Bt cotton showed decreased ability to kill cotton bollworm
larvae during flower development and flowering.
Cotton (Gossypium hirsutum).
Inserted Transgenes and Intended Effect:
crylAc gene derived from Bacillus thuringiensis
(Bt). This gene gives the plant the ability to produce an
insecticidal delta-endotoxin that can kill the larvae of insect pests,
including the cotton bollworm (Helicoverpa armigera), which is
a major pest in cotton fields. The crylAc gene was fused to the
cauliflower mosaic virus (CaMV-35S) promoter so that the toxin would be
produced continuously in all parts of the plant.
Goal of This Study:
Based on observations that transgenic cotton plants containing the
Bt gene ("Bt cotton") showed a decrease in efficacy
later in the growing season at the time of peak flowering, the researchers
wanted to investigate what might be causing this problem. They carried
out field and greenhouse experiments in Australia, using commercial
varieties of Bt cotton. They fed the larvae of a laboratory-bred,
Bt-sensitive strain of cotton bollworm on diets containing leaves
of Bt cotton that had been harvested at different times during
the growing season. They also determined the levels of the crylAc
gene expression (mRNA transcript levels) and Bt toxin levels in
the leaves at different times during the growing season. They carried
out similar experiments with field-grown and greenhouse-grown Bt
Results of This Study and Unintended Effects:
The researchers found:
Field-grown Bt cotton leaves showed significantly decreased
ability to kill cotton bollworm larvae in relation to the developmental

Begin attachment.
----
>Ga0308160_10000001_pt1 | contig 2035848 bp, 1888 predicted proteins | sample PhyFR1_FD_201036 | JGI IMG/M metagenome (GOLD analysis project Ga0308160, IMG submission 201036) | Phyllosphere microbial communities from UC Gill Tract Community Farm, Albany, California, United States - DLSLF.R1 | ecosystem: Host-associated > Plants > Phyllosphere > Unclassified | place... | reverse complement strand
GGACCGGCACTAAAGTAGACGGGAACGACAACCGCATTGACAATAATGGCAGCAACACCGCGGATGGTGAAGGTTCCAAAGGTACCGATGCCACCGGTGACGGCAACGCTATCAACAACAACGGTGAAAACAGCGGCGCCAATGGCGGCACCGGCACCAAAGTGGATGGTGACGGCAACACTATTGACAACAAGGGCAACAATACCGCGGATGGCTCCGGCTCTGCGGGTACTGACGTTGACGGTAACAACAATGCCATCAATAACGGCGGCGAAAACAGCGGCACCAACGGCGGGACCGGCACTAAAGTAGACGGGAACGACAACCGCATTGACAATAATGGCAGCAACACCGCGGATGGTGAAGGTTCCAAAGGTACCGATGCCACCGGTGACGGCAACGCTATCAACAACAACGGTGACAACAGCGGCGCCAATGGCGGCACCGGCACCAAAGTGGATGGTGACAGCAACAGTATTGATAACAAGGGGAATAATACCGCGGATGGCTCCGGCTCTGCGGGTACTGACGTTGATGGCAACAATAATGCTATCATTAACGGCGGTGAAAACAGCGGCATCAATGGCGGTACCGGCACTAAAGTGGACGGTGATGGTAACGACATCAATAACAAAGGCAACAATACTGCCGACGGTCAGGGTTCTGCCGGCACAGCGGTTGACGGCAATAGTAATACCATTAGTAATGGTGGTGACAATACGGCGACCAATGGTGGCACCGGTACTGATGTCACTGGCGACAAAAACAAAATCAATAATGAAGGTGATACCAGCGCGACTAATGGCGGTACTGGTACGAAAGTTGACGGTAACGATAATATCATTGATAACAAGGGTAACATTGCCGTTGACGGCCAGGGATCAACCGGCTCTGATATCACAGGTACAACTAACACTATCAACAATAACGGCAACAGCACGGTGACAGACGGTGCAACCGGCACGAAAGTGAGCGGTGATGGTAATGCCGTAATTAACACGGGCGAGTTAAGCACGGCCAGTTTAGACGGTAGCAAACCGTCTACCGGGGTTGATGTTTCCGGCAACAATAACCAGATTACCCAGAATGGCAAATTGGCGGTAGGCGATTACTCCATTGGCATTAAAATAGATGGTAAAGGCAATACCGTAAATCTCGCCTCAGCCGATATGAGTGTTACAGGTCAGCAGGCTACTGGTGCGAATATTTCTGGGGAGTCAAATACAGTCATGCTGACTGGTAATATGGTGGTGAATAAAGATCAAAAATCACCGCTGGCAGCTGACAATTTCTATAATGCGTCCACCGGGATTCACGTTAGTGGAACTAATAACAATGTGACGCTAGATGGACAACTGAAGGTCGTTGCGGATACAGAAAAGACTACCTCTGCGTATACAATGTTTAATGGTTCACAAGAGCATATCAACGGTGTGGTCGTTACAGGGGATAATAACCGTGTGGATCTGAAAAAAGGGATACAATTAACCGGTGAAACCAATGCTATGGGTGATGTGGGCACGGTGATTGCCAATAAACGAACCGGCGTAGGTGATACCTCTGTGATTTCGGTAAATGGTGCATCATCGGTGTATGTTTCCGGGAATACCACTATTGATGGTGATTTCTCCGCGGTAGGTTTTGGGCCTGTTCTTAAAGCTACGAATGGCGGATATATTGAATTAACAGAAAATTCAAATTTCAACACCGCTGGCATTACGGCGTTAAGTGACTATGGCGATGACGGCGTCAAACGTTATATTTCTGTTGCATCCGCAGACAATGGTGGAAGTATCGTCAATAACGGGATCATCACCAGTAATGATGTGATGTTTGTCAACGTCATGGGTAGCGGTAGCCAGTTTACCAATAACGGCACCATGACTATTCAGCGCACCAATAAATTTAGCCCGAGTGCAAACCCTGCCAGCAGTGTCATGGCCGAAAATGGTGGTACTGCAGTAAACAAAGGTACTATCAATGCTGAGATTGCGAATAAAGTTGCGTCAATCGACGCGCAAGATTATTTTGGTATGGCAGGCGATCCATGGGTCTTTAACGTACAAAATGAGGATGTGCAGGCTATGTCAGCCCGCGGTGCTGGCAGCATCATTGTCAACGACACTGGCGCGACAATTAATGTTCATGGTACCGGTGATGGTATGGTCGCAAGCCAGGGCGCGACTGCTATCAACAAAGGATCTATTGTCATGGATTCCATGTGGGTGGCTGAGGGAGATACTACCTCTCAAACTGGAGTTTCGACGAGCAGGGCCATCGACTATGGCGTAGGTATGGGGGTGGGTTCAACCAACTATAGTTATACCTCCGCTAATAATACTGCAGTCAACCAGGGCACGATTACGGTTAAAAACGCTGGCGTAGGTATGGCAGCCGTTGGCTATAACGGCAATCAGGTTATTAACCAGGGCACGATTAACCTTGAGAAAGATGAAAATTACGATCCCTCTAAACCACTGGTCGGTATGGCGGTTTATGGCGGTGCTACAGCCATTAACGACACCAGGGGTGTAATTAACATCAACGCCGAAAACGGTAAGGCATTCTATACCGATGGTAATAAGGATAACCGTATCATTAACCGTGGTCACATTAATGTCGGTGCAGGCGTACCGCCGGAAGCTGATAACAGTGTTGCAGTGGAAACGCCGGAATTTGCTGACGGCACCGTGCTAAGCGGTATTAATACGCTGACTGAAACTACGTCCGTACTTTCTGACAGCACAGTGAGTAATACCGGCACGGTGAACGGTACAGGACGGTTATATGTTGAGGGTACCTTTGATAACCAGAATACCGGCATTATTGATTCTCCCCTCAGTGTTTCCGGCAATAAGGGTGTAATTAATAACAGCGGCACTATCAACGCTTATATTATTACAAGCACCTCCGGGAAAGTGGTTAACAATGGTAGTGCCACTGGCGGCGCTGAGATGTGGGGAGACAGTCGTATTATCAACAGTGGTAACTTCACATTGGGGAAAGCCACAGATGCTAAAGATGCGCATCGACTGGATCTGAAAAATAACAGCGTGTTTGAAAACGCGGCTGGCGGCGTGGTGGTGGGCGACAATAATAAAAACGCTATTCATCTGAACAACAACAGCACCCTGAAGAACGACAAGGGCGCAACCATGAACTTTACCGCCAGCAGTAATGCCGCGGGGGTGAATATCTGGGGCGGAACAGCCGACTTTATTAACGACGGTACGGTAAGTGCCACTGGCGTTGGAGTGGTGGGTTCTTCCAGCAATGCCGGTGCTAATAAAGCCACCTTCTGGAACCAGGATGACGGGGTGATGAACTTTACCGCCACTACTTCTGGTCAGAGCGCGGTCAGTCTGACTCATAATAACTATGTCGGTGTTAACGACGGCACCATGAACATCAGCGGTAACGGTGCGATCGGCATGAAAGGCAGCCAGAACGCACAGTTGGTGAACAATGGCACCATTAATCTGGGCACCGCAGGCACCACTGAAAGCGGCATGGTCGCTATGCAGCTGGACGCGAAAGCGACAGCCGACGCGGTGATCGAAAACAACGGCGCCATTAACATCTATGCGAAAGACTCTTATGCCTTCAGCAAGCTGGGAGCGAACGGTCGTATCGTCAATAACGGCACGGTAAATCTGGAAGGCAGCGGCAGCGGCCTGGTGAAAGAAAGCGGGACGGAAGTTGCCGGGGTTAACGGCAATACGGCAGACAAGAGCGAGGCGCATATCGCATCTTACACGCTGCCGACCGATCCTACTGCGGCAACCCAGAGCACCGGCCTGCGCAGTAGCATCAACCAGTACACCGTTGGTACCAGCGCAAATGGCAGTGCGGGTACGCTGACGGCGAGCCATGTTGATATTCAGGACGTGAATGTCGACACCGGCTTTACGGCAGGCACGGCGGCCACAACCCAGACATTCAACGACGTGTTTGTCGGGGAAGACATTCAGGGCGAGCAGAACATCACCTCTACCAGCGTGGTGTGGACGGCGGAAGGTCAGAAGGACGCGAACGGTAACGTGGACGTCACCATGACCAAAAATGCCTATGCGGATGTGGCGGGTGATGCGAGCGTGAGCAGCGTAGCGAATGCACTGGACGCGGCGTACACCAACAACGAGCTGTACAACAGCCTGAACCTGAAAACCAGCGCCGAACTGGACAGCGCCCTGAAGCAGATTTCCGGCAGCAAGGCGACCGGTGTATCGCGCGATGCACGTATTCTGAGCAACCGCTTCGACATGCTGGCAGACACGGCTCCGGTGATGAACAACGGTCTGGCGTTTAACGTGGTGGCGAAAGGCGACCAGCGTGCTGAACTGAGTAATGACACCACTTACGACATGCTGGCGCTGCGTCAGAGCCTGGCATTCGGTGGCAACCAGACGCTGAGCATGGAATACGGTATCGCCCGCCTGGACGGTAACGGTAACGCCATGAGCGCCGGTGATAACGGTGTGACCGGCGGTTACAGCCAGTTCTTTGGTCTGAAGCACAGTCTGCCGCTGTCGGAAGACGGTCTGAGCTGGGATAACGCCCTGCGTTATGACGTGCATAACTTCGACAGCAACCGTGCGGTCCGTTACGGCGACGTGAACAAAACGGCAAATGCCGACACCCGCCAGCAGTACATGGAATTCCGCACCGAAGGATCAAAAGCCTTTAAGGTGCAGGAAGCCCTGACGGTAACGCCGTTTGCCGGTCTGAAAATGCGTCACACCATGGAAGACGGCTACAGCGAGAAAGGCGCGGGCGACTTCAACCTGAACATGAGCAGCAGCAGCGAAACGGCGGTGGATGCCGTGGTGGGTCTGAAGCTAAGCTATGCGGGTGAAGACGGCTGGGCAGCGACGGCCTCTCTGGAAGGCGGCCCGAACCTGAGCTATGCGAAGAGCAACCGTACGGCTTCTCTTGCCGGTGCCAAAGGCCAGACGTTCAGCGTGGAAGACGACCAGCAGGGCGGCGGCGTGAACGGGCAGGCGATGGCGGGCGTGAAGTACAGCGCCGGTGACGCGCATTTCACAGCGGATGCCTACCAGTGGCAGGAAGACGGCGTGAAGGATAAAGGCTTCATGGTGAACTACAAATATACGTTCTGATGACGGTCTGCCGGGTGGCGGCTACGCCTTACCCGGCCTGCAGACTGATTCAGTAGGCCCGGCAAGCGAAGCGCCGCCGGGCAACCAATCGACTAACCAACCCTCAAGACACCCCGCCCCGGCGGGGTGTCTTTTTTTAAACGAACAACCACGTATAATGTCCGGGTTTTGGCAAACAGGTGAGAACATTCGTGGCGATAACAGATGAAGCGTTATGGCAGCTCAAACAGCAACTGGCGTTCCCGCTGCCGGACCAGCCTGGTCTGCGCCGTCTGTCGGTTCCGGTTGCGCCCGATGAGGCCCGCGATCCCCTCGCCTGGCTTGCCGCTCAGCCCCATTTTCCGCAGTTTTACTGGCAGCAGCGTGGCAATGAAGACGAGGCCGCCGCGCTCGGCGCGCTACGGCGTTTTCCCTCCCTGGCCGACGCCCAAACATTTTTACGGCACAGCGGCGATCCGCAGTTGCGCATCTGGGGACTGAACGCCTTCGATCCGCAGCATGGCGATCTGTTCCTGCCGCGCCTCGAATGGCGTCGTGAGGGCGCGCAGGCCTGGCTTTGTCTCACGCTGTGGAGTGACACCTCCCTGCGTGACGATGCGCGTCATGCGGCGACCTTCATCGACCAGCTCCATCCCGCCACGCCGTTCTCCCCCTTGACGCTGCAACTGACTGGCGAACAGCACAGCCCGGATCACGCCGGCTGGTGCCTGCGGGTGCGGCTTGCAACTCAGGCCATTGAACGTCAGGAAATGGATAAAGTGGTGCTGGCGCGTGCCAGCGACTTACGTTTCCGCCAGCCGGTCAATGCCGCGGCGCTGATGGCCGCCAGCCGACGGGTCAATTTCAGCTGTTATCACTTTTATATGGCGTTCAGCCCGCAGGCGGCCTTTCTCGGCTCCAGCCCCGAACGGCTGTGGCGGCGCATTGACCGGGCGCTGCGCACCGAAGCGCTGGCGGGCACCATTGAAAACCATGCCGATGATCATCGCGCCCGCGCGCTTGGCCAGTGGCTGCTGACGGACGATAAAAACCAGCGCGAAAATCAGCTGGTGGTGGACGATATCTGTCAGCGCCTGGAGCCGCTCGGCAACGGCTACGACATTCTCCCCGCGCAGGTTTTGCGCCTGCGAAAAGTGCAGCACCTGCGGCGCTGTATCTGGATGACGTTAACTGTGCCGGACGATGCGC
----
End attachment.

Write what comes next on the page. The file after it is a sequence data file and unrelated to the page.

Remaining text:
stage of the plant. When the plants reached a particular stage of flower
development (after "squaring"), leaf toxicity to larvae decreased
dramatically and stayed low during flowering. This was also the case in
greenhouse-grown Bt cotton.
The lowered toxicity of Bt cotton leaves was clearly correlated
with a decline in the expression of the crylAc gene and reduced
amounts of Bt toxin in the leaves.
Since the Bt gene is supposed to be expressed continually in all
parts of the plant during its complete life cycle, some physiological
or environmental factors must be affecting transgene expression during
Bt cotton development. Decreased ability to kill the cotton
bollworm larvae during flowering increases the likelihood that some
larvae will survive and propagate, which in turn increases the risk
that Bt-resistant strains of the cotton bollworm will evolve:
"Resistance evolves when insects are exposed to a dose that kills
susceptible, but not resistant individuals. If toxin levels fluctuate,
it increases the probability that at some stage insects will be exposed
to a discriminating dose" (p. 1007).
The authors remark: "Thus, any inadvertent lowering of foliar
glycoalkaloids in transgenic potato plants could cause an undesired
increase in susceptibility to those pests which are sensitive to threshold
concentrations of glycoalkaloids for insect deterrence or toxicity,
potentially reducing the benefits of expressing anti-insect transgenes
in plants. . . . We think that it is as important to monitor unintended
changes in the levels of such secondary plant compounds as it is to
evaluate the potential risks and benefits of the intended transgene
product (anti-insect gene products) in the agro-ecosystem" (p. 148).
Olsen, K. M., J. C. Daly, H. E. Holt, and E. J. Finnegan
(2005). Season-Long Variation in Expression of Cry1Ac Gene and
Efficacy of Bacillus thuringiensis Toxin in Transgenic Cotton
Against Helicoverpa armigera (Lepidoptera: Noctuidae),"
Journal of Economic Entomology vol. 93, pp. 1007-17.
Australia's national science agency, CSIRO.
Cotton Research and Development Corporation, Australia; Australian Cotton
Cooperative Research Centre.
Bt cotton is grown around the world and has been on the market
since the late 1990s.
Copyright 2008 The Nature